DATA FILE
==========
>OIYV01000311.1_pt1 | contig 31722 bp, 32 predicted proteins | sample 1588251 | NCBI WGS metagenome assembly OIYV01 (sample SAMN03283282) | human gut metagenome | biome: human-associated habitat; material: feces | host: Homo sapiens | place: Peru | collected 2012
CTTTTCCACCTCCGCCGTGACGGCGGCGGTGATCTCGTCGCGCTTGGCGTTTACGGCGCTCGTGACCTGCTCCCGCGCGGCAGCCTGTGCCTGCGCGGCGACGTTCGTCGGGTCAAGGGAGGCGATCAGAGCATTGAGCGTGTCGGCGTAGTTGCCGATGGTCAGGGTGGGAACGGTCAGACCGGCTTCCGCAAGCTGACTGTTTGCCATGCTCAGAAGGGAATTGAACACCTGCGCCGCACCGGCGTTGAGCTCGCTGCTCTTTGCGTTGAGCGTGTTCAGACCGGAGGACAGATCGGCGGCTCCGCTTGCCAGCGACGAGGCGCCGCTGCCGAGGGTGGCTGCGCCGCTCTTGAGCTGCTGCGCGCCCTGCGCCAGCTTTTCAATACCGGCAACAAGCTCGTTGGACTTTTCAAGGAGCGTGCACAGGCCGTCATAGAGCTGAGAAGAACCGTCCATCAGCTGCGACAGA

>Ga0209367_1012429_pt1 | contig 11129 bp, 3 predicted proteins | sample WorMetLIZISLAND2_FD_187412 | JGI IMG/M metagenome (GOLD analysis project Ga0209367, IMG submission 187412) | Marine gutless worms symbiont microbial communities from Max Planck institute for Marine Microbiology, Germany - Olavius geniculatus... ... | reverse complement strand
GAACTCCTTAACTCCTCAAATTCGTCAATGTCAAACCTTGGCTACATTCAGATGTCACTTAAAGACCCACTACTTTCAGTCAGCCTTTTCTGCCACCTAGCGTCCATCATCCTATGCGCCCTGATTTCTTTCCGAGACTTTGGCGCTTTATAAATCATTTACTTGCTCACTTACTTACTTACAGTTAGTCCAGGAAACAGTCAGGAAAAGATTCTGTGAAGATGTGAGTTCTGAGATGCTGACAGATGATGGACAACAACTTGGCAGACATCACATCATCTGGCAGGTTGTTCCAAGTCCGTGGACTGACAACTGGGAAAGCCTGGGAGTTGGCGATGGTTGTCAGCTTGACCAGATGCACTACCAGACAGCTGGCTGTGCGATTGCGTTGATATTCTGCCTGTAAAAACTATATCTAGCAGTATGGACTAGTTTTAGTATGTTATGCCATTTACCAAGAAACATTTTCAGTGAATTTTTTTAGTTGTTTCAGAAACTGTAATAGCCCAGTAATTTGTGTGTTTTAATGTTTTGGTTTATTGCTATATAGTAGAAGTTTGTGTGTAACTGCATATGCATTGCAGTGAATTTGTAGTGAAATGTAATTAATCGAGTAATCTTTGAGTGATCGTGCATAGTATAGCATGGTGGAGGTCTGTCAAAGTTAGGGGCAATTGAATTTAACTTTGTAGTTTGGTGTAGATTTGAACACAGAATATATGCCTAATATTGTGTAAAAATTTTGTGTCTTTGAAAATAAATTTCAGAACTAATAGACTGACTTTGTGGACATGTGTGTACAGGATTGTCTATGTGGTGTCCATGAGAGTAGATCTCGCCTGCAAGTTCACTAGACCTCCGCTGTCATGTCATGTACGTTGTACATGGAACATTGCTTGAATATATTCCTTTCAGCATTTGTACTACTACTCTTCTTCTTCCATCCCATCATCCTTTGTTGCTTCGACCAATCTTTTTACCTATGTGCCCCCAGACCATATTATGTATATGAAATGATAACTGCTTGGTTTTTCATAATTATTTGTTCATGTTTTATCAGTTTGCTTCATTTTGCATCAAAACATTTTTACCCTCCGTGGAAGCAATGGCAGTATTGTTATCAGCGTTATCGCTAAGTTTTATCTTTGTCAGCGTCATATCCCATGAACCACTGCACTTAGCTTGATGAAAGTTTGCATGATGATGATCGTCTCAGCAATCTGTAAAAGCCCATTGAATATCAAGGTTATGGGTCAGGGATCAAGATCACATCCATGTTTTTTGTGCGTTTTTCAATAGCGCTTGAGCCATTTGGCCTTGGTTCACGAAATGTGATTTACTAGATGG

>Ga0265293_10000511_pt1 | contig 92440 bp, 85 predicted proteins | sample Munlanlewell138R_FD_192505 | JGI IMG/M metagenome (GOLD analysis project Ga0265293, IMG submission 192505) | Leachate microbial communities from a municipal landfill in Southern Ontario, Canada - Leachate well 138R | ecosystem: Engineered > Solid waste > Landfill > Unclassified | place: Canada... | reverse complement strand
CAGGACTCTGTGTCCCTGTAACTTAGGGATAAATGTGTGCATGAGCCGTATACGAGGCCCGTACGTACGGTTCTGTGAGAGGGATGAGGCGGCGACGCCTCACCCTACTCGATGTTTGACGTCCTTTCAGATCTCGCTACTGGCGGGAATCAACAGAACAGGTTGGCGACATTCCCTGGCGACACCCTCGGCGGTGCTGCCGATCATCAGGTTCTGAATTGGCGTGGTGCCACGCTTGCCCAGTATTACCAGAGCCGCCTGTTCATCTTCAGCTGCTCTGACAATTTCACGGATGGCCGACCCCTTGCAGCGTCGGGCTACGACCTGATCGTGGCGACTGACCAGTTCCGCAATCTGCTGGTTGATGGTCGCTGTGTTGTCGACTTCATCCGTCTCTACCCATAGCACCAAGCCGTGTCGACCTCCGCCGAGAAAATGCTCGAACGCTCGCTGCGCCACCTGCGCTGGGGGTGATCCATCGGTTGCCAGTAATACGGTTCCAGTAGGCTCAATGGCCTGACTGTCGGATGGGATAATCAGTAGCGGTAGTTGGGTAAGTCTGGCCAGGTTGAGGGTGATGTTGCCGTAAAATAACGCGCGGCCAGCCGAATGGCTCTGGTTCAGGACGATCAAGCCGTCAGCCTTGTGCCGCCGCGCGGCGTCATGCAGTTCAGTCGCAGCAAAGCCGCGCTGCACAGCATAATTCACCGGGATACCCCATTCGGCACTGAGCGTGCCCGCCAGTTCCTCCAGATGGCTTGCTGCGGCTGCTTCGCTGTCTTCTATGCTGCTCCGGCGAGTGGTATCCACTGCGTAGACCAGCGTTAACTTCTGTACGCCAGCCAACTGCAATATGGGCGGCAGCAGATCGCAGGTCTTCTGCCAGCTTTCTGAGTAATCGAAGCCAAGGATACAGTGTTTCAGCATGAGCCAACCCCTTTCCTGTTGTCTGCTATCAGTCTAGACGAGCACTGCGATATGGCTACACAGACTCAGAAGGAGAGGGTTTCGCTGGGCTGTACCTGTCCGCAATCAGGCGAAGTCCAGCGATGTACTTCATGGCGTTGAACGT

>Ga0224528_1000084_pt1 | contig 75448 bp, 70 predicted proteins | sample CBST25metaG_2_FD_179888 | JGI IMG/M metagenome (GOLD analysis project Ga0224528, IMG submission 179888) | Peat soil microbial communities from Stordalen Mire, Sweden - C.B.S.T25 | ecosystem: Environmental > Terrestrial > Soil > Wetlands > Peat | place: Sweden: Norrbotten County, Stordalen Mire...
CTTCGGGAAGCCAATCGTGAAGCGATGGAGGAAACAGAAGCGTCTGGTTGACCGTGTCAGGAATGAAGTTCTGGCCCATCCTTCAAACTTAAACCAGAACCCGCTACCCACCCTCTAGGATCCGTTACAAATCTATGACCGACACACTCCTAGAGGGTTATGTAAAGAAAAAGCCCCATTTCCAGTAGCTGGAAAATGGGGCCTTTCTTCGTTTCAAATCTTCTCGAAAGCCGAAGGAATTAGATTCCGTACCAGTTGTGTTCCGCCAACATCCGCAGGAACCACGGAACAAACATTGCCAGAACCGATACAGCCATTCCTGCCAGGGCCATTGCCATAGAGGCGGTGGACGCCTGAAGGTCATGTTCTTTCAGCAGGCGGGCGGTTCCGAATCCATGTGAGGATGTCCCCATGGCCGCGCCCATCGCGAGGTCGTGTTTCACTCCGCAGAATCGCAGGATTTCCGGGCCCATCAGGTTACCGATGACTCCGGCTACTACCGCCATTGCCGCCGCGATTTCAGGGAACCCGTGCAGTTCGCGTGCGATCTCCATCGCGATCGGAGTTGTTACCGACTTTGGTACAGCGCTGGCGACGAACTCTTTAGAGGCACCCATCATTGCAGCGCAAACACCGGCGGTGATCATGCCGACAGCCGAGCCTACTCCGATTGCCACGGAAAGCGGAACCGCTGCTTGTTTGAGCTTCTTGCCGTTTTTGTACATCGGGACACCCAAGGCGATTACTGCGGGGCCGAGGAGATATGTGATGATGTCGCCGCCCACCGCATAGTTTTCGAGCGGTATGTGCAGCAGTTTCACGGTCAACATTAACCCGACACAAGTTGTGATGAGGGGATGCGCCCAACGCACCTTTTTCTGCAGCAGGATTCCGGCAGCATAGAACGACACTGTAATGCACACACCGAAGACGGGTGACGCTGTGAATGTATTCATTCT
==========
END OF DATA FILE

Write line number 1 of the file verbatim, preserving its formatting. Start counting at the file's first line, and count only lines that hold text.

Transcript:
>OIYV01000311.1_pt1 | contig 31722 bp, 32 predicted proteins | sample 1588251 | NCBI WGS metagenome assembly OIYV01 (sample SAMN03283282) | human gut metagenome | biome: human-associated habitat; material: feces | host: Homo sapiens | place: Peru | collected 2012